At over two metres tall and tipping the scales at over 15 stone, the towering lock should have been choking on the dust of an international winger going through the gears and with the benefit of a metre start.
Yet, nothing seems beyond this All Black team where props pass like out-halves and wingers tackle like the mightiest of forwards. ‘Total rugby’ came to Dublin on Saturday and it was a privilege to see it.
Eaton is actually the perfect barometer of the bottomless pool of talent Graham Henry has to call on. Prior to Lansdowne Road, the 23-year-old had never played Super 12, had never even worn a Silver Fern on his chest at any level. Last year he was playing for Taranaki’s second XV, for God’s sake. Understandable then that he was dying to get the three anthems and even the treasured ‘haka’ out of the way and for Jonathan Kaplan to let the real festivities commence.
“I was quite keen for them to get all that out of the way actually. I just wanted to get into the game. The ‘haka’ is part of the tradition and it’s very special. It was a really good feeling. I’d never done it in a black jersey before so it was great to get that chance.
“The boys were really eager to get out there. We’d been sort of waiting in the wings for game time and we just wanted to show what we could do. It did help that we’d been doing things as a unit for the last while.”
Such a rapid rise to the rarified altitude of Test rugby isn’t without precedent, of course, with Gordon D’Arcy and Australia’s Matt Giteau just two similar examples of callow youth being given it’s head in recent years, yet the ease with which Eaton slotted in was still breathtaking.
“It was very special. The boys looked after me. They made my job very easy, they helped me out in the last few weeks, made sure I knew all my roles within the team structure. They made sure I could just concentrate on things I needed to. It’s an occasion I’ll never forget. I’ll remember it forever.”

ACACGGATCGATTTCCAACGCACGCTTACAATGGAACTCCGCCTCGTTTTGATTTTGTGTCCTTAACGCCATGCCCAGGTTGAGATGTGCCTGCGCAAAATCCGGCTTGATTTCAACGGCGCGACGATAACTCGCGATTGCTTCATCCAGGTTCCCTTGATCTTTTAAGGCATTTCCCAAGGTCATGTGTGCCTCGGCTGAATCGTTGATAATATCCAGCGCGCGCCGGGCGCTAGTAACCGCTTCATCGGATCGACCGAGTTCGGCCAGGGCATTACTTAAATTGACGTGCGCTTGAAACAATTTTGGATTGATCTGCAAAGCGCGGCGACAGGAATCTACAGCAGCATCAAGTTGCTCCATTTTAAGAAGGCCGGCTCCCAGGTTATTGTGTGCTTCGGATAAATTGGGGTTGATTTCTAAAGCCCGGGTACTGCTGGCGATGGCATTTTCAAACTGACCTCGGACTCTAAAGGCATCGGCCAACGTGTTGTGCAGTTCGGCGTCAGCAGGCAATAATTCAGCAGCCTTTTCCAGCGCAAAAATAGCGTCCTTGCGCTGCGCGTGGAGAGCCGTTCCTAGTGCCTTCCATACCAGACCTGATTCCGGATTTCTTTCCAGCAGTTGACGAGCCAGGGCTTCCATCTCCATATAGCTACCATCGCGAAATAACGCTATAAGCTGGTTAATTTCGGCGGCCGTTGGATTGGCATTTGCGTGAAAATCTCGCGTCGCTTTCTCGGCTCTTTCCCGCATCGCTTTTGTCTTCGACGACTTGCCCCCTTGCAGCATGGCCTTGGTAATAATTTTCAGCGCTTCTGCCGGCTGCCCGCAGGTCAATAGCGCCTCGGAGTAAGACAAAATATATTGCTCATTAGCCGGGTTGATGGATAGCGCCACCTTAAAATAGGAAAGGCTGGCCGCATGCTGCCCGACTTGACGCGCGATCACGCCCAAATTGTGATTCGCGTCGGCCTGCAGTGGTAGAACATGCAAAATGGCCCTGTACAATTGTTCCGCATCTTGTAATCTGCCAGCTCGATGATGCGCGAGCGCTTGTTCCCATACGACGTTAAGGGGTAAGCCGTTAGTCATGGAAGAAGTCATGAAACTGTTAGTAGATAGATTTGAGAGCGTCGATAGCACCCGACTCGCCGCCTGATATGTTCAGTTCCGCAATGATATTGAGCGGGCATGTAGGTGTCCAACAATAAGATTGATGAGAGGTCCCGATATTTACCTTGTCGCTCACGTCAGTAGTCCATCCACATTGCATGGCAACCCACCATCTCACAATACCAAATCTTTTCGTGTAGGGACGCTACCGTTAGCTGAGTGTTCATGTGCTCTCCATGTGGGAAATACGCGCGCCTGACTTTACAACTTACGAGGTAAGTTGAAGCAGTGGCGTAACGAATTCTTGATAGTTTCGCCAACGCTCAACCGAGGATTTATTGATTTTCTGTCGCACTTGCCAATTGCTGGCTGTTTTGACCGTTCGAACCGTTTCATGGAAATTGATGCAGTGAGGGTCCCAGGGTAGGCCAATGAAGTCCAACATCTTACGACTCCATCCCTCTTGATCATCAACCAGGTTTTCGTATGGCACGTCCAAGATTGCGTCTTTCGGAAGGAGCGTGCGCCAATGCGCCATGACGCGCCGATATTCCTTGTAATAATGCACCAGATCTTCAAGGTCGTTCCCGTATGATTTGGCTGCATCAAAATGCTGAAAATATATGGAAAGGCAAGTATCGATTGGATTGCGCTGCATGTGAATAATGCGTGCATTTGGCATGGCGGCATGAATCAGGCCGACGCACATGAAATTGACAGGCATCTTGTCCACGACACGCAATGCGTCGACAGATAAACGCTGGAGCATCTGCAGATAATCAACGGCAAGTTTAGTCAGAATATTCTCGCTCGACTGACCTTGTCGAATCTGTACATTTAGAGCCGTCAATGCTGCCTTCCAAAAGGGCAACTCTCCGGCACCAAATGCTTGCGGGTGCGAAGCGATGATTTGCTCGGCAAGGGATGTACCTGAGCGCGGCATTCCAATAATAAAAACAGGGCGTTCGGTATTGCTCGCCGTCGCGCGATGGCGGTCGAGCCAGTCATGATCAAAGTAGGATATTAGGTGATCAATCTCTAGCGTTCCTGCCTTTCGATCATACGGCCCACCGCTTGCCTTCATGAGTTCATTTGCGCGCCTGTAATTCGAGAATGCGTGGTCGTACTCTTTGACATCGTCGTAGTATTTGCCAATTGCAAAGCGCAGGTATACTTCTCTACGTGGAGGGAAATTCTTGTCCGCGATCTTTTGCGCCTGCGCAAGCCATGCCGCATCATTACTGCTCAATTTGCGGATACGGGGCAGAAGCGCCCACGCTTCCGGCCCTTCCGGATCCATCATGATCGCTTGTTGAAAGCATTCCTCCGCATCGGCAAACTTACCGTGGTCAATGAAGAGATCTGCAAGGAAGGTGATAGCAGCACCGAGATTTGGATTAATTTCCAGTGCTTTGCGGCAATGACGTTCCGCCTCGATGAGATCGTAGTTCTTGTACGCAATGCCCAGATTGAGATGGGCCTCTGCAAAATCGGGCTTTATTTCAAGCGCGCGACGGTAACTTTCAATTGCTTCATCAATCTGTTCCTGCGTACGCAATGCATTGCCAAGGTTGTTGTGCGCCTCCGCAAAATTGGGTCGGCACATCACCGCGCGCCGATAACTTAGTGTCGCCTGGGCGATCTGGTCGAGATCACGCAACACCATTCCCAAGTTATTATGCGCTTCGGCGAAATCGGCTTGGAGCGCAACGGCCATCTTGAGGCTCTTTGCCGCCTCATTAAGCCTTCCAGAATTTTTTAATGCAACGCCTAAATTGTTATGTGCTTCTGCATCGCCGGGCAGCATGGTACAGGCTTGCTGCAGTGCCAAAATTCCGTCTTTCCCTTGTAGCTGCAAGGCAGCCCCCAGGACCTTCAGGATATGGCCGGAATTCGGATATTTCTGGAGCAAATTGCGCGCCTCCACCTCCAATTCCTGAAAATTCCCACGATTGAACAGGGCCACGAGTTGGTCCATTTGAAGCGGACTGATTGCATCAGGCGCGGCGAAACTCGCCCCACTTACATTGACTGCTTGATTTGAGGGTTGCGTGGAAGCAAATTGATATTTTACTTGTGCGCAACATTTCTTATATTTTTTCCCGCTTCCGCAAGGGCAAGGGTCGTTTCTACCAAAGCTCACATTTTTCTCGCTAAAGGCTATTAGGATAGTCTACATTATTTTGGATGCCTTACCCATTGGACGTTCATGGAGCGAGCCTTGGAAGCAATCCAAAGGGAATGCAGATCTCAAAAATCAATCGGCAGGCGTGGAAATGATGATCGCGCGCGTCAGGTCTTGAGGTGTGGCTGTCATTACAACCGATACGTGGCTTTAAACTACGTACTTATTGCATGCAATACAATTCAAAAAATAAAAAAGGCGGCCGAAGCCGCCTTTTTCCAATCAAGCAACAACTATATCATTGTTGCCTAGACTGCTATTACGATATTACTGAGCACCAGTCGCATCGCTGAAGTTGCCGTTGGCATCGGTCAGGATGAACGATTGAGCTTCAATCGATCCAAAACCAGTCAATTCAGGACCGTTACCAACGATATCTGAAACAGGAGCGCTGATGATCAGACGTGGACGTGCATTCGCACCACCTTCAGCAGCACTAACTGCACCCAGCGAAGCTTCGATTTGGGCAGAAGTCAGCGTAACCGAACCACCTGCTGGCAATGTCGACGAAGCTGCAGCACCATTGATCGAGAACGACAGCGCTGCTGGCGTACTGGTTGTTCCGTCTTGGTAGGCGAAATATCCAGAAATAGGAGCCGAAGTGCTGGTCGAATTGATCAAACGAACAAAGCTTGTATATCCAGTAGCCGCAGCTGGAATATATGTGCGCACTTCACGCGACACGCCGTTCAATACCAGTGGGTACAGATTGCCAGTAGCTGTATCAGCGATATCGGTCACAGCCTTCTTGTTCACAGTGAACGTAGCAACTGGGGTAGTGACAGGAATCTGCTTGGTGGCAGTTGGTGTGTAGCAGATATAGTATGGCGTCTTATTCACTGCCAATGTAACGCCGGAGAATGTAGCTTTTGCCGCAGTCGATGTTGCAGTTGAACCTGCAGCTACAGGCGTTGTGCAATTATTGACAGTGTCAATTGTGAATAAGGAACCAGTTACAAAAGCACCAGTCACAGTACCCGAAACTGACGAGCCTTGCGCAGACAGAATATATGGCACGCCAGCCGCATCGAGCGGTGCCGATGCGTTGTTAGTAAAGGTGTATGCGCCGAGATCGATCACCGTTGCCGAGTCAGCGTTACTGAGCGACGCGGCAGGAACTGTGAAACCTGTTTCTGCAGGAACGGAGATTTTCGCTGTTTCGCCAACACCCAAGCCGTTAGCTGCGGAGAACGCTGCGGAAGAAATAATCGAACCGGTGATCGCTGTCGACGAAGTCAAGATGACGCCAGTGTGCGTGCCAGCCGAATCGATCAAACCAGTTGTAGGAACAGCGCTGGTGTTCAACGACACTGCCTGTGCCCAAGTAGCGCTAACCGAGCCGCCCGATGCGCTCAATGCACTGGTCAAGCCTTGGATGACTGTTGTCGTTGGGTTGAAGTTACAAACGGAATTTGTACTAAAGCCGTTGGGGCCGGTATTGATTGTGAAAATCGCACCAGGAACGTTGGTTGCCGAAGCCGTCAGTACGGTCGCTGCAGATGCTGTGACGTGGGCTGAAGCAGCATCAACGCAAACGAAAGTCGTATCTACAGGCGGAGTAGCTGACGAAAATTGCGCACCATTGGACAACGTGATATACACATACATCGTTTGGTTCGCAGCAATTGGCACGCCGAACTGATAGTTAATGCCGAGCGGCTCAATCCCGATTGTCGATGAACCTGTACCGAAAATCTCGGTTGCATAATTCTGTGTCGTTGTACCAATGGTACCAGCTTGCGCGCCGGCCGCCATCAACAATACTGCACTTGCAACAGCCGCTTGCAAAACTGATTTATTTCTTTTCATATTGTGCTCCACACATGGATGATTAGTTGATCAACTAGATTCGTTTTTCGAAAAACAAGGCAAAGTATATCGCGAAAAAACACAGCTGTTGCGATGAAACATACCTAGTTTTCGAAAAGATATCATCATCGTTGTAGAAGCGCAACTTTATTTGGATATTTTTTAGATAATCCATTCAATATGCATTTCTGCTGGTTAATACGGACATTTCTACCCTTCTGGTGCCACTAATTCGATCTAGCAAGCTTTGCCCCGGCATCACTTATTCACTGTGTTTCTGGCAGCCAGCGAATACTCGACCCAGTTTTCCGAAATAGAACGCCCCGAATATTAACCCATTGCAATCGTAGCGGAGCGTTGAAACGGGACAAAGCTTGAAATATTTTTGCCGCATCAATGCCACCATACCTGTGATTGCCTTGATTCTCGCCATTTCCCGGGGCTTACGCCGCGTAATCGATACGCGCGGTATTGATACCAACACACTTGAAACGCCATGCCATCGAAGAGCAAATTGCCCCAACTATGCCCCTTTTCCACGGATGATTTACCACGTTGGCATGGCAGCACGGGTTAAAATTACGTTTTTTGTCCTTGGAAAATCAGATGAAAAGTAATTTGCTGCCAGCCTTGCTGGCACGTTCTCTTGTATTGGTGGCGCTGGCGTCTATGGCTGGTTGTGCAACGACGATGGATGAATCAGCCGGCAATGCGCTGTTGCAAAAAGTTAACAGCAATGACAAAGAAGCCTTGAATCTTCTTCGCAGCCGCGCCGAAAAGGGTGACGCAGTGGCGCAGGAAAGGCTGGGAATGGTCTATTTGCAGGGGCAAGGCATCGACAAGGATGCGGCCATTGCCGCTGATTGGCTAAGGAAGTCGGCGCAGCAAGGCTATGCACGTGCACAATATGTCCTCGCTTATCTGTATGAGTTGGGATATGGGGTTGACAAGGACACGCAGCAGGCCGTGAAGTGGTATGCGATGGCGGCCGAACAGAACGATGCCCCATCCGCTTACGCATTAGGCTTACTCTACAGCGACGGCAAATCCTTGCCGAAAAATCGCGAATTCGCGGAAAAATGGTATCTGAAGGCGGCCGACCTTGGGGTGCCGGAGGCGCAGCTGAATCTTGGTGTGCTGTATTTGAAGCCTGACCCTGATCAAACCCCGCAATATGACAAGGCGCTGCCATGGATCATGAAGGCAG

The jersey will soon hang on the wall of his parents’ house, but, unsurprisingly, large chunks of the afternoon escape him now. The pace with which the tourists play leaves little time for drawing breath and it was that sheer intensity and drive that made the biggest impression on him.
“It’s way faster (at Test level). The guys can do their job better so you can have more trust in each other. You can leave a ruck alone and maybe hit the next one, which is quite good if you want quick ball.
“As well as that, it’s the fact that you know you’re coming onto a much bigger stage. You’re overseas playing in front of packed stands and the Irish, you know, are going to be very passionate. It’s on live television and it’s just a bigger buzz.” The one caveat to New Zealand’s last two outings is actually the ease with which they have won. It’s all very well swatting aside injury-ravaged Celtic nations with limited resources, but England at Twickenham should be an entirely different proposition.
Andy Robinson isn’t likely to take a leaf out of Eddie O’Sullivan’s book and throw the leather around like a glorified Super 12 encounter. England have the forwards to ape South Africa whose bruising physicality up front has been the best template for upsetting the All Blacks this season.
“It didn’t feel easy,” Eaton countered. “It was quite physical out there and they showed a lot of passion, especially towards the end of the first half and at the end. They did well to get across for the try even if the boys aren’t too happy about that. It meant we finished on a bit of a sour note, but we just have to look forward now to the England game next week.”